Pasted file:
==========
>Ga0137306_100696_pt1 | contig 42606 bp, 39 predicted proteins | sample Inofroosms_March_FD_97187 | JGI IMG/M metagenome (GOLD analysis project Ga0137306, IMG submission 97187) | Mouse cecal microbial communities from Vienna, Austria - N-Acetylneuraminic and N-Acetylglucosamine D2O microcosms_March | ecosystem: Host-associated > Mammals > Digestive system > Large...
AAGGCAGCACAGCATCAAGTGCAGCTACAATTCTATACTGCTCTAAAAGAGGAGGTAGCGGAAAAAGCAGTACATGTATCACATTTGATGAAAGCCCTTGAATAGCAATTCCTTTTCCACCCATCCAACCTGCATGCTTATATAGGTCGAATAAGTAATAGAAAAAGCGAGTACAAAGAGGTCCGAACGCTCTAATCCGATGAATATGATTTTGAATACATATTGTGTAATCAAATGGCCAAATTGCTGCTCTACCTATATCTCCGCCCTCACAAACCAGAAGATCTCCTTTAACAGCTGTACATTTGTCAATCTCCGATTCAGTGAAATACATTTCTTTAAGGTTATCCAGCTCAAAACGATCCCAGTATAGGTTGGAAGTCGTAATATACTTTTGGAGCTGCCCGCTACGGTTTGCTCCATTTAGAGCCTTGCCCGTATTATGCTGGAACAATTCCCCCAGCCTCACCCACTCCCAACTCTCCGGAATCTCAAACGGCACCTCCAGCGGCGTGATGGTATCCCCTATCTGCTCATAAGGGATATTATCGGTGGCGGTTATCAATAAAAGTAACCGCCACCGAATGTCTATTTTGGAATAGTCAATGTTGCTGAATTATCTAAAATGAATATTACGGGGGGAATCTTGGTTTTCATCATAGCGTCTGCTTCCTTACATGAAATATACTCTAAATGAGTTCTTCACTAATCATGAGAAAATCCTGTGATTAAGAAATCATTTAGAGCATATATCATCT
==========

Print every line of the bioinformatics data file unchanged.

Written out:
>Ga0137306_100696_pt1 | contig 42606 bp, 39 predicted proteins | sample Inofroosms_March_FD_97187 | JGI IMG/M metagenome (GOLD analysis project Ga0137306, IMG submission 97187) | Mouse cecal microbial communities from Vienna, Austria - N-Acetylneuraminic and N-Acetylglucosamine D2O microcosms_March | ecosystem: Host-associated > Mammals > Digestive system > Large...
AAGGCAGCACAGCATCAAGTGCAGCTACAATTCTATACTGCTCTAAAAGAGGAGGTAGCGGAAAAAGCAGTACATGTATCACATTTGATGAAAGCCCTTGAATAGCAATTCCTTTTCCACCCATCCAACCTGCATGCTTATATAGGTCGAATAAGTAATAGAAAAAGCGAGTACAAAGAGGTCCGAACGCTCTAATCCGATGAATATGATTTTGAATACATATTGTGTAATCAAATGGCCAAATTGCTGCTCTACCTATATCTCCGCCCTCACAAACCAGAAGATCTCCTTTAACAGCTGTACATTTGTCAATCTCCGATTCAGTGAAATACATTTCTTTAAGGTTATCCAGCTCAAAACGATCCCAGTATAGGTTGGAAGTCGTAATATACTTTTGGAGCTGCCCGCTACGGTTTGCTCCATTTAGAGCCTTGCCCGTATTATGCTGGAACAATTCCCCCAGCCTCACCCACTCCCAACTCTCCGGAATCTCAAACGGCACCTCCAGCGGCGTGATGGTATCCCCTATCTGCTCATAAGGGATATTATCGGTGGCGGTTATCAATAAAAGTAACCGCCACCGAATGTCTATTTTGGAATAGTCAATGTTGCTGAATTATCTAAAATGAATATTACGGGGGGAATCTTGGTTTTCATCATAGCGTCTGCTTCCTTACATGAAATATACTCTAAATGAGTTCTTCACTAATCATGAGAAAATCCTGTGATTAAGAAATCATTTAGAGCATATATCATCT